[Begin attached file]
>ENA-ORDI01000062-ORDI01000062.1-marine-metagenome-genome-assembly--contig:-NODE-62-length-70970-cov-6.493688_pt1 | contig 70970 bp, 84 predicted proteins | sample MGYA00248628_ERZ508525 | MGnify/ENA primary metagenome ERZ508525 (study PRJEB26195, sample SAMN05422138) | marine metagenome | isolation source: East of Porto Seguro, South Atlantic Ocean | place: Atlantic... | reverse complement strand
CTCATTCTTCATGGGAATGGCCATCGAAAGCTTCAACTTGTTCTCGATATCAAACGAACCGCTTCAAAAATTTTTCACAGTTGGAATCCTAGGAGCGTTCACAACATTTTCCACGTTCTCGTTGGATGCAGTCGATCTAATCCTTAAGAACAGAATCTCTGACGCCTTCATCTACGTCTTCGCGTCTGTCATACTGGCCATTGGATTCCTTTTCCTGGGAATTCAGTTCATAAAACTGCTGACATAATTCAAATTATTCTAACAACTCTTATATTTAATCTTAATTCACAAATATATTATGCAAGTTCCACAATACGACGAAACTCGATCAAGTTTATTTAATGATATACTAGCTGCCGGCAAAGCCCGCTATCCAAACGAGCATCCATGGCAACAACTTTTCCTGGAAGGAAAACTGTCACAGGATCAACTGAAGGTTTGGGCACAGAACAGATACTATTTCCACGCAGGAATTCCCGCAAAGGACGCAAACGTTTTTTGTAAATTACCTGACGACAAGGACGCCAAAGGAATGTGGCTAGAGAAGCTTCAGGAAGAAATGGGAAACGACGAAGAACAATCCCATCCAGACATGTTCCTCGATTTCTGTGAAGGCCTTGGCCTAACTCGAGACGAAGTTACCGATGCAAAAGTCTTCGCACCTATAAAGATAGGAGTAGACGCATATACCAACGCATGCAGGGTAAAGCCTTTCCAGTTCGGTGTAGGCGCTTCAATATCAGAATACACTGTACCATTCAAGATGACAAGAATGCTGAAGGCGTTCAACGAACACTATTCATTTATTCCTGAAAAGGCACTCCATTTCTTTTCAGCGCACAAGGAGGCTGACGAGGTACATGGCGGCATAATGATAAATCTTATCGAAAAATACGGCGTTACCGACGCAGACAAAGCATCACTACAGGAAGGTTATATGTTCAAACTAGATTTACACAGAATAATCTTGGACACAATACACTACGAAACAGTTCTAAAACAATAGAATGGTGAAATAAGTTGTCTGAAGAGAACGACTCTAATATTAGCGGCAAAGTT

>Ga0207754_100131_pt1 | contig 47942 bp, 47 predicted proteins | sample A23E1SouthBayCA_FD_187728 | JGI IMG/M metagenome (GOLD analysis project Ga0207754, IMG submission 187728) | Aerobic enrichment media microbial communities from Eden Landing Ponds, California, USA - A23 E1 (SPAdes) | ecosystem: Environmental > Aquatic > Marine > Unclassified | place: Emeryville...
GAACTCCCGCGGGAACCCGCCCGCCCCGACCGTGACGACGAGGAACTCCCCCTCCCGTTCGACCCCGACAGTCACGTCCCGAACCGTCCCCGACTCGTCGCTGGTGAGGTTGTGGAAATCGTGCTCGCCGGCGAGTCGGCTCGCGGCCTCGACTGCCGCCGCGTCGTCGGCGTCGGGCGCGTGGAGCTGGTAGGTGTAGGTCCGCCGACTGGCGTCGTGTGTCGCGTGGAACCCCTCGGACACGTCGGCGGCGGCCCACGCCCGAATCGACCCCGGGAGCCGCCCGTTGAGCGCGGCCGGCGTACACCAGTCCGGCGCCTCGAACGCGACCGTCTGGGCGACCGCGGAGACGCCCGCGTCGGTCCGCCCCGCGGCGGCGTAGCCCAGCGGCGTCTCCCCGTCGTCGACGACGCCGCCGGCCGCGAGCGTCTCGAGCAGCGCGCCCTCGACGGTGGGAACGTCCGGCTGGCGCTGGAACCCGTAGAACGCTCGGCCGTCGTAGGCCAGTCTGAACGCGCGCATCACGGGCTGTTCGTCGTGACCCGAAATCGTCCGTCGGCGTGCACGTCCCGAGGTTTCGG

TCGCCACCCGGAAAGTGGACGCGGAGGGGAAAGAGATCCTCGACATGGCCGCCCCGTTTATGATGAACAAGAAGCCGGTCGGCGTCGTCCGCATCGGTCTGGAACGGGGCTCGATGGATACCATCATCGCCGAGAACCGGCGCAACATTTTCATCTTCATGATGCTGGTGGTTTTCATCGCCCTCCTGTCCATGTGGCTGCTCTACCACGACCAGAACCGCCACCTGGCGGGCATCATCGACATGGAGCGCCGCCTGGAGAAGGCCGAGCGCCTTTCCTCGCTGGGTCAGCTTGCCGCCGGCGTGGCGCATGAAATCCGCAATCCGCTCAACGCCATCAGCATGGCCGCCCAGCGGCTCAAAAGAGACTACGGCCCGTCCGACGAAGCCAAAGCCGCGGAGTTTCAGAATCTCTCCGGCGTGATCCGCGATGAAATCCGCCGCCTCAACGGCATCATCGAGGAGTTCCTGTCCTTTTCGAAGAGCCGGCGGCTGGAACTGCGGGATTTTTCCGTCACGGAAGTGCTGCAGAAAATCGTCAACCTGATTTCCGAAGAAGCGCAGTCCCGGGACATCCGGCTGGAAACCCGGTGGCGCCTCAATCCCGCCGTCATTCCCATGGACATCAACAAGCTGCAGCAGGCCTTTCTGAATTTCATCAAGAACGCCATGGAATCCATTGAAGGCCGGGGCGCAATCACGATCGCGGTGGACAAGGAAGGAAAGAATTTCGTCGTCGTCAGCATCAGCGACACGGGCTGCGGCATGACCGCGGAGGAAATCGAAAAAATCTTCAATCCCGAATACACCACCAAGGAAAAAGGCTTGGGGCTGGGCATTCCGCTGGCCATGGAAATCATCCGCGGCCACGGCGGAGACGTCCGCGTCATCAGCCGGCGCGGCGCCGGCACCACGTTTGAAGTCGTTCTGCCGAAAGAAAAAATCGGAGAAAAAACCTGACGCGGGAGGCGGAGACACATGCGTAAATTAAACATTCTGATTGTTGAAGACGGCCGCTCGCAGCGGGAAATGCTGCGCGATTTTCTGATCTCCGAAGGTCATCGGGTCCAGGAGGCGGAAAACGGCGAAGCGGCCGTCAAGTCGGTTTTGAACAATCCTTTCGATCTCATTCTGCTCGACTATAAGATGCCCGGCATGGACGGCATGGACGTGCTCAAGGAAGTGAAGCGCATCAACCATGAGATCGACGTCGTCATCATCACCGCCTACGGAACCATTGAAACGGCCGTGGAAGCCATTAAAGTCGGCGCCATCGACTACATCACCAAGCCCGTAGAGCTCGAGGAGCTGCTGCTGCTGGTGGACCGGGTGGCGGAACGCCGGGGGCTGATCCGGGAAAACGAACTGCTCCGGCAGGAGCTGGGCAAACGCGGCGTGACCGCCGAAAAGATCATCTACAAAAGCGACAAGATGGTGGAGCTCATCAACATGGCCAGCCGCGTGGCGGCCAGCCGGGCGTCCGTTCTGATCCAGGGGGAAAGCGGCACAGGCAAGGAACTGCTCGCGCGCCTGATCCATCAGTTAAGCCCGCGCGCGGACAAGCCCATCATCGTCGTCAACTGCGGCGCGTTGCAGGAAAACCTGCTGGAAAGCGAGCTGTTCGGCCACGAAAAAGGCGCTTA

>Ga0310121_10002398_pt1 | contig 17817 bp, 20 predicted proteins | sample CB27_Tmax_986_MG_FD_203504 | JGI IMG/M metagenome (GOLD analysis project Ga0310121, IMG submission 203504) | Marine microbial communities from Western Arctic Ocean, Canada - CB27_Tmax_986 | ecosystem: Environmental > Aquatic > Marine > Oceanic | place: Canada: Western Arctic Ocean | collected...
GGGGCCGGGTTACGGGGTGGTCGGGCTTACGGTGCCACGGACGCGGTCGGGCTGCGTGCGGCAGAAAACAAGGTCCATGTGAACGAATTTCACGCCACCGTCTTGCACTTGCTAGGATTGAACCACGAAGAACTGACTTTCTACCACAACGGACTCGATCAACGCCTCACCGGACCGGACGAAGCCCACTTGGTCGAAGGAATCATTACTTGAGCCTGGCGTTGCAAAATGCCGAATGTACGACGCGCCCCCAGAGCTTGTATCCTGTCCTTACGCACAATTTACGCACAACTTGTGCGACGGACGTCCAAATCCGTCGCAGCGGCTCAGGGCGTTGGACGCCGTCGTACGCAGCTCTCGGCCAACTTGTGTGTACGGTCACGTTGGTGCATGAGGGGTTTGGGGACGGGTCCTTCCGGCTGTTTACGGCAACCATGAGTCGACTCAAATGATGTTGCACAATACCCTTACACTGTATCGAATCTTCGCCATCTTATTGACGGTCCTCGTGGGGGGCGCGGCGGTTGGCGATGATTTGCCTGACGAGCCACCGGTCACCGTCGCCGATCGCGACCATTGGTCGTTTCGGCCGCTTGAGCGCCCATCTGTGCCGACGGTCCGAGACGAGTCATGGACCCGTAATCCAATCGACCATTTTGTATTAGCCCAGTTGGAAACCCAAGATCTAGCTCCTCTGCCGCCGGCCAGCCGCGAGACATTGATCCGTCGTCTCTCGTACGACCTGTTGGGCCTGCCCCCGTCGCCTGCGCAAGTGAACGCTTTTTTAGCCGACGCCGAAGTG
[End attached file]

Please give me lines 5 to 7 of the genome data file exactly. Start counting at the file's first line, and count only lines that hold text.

TCGCCACCCGGAAAGTGGACGCGGAGGGGAAAGAGATCCTCGACATGGCCGCCCCGTTTATGATGAACAAGAAGCCGGTCGGCGTCGTCCGCATCGGTCTGGAACGGGGCTCGATGGATACCATCATCGCCGAGAACCGGCGCAACATTTTCATCTTCATGATGCTGGTGGTTTTCATCGCCCTCCTGTCCATGTGGCTGCTCTACCACGACCAGAACCGCCACCTGGCGGGCATCATCGACATGGAGCGCCGCCTGGAGAAGGCCGAGCGCCTTTCCTCGCTGGGTCAGCTTGCCGCCGGCGTGGCGCATGAAATCCGCAATCCGCTCAACGCCATCAGCATGGCCGCCCAGCGGCTCAAAAGAGACTACGGCCCGTCCGACGAAGCCAAAGCCGCGGAGTTTCAGAATCTCTCCGGCGTGATCCGCGATGAAATCCGCCGCCTCAACGGCATCATCGAGGAGTTCCTGTCCTTTTCGAAGAGCCGGCGGCTGGAACTGCGGGATTTTTCCGTCACGGAAGTGCTGCAGAAAATCGTCAACCTGATTTCCGAAGAAGCGCAGTCCCGGGACATCCGGCTGGAAACCCGGTGGCGCCTCAATCCCGCCGTCATTCCCATGGACATCAACAAGCTGCAGCAGGCCTTTCTGAATTTCATCAAGAACGCCATGGAATCCATTGAAGGCCGGGGCGCAATCACGATCGCGGTGGACAAGGAAGGAAAGAATTTCGTCGTCGTCAGCATCAGCGACACGGGCTGCGGCATGACCGCGGAGGAAATCGAAAAAATCTTCAATCCCGAATACACCACCAAGGAAAAAGGCTTGGGGCTGGGCATTCCGCTGGCCATGGAAATCATCCGCGGCCACGGCGGAGACGTCCGCGTCATCAGCCGGCGCGGCGCCGGCACCACGTTTGAAGTCGTTCTGCCGAAAGAAAAAATCGGAGAAAAAACCTGACGCGGGAGGCGGAGACACATGCGTAAATTAAACATTCTGATTGTTGAAGACGGCCGCTCGCAGCGGGAAATGCTGCGCGATTTTCTGATCTCCGAAGGTCATCGGGTCCAGGAGGCGGAAAACGGCGAAGCGGCCGTCAAGTCGGTTTTGAACAATCCTTTCGATCTCATTCTGCTCGACTATAAGATGCCCGGCATGGACGGCATGGACGTGCTCAAGGAAGTGAAGCGCATCAACCATGAGATCGACGTCGTCATCATCACCGCCTACGGAACCATTGAAACGGCCGTGGAAGCCATTAAAGTCGGCGCCATCGACTACATCACCAAGCCCGTAGAGCTCGAGGAGCTGCTGCTGCTGGTGGACCGGGTGGCGGAACGCCGGGGGCTGATCCGGGAAAACGAACTGCTCCGGCAGGAGCTGGGCAAACGCGGCGTGACCGCCGAAAAGATCATCTACAAAAGCGACAAGATGGTGGAGCTCATCAACATGGCCAGCCGCGTGGCGGCCAGCCGGGCGTCCGTTCTGATCCAGGGGGAAAGCGGCACAGGCAAGGAACTGCTCGCGCGCCTGATCCATCAGTTAAGCCCGCGCGCGGACAAGCCCATCATCGTCGTCAACTGCGGCGCGTTGCAGGAAAACCTGCTGGAAAGCGAGCTGTTCGGCCACGAAAAAGGCGCTTA

>Ga0310121_10002398_pt1 | contig 17817 bp, 20 predicted proteins | sample CB27_Tmax_986_MG_FD_203504 | JGI IMG/M metagenome (GOLD analysis project Ga0310121, IMG submission 203504) | Marine microbial communities from Western Arctic Ocean, Canada - CB27_Tmax_986 | ecosystem: Environmental > Aquatic > Marine > Oceanic | place: Canada: Western Arctic Ocean | collected...
GGGGCCGGGTTACGGGGTGGTCGGGCTTACGGTGCCACGGACGCGGTCGGGCTGCGTGCGGCAGAAAACAAGGTCCATGTGAACGAATTTCACGCCACCGTCTTGCACTTGCTAGGATTGAACCACGAAGAACTGACTTTCTACCACAACGGACTCGATCAACGCCTCACCGGACCGGACGAAGCCCACTTGGTCGAAGGAATCATTACTTGAGCCTGGCGTTGCAAAATGCCGAATGTACGACGCGCCCCCAGAGCTTGTATCCTGTCCTTACGCACAATTTACGCACAACTTGTGCGACGGACGTCCAAATCCGTCGCAGCGGCTCAGGGCGTTGGACGCCGTCGTACGCAGCTCTCGGCCAACTTGTGTGTACGGTCACGTTGGTGCATGAGGGGTTTGGGGACGGGTCCTTCCGGCTGTTTACGGCAACCATGAGTCGACTCAAATGATGTTGCACAATACCCTTACACTGTATCGAATCTTCGCCATCTTATTGACGGTCCTCGTGGGGGGCGCGGCGGTTGGCGATGATTTGCCTGACGAGCCACCGGTCACCGTCGCCGATCGCGACCATTGGTCGTTTCGGCCGCTTGAGCGCCCATCTGTGCCGACGGTCCGAGACGAGTCATGGACCCGTAATCCAATCGACCATTTTGTATTAGCCCAGTTGGAAACCCAAGATCTAGCTCCTCTGCCGCCGGCCAGCCGCGAGACATTGATCCGTCGTCTCTCGTACGACCTGTTGGGCCTGCCCCCGTCGCCTGCGCAAGTGAACGCTTTTTTAGCCGACGCCGAAGTG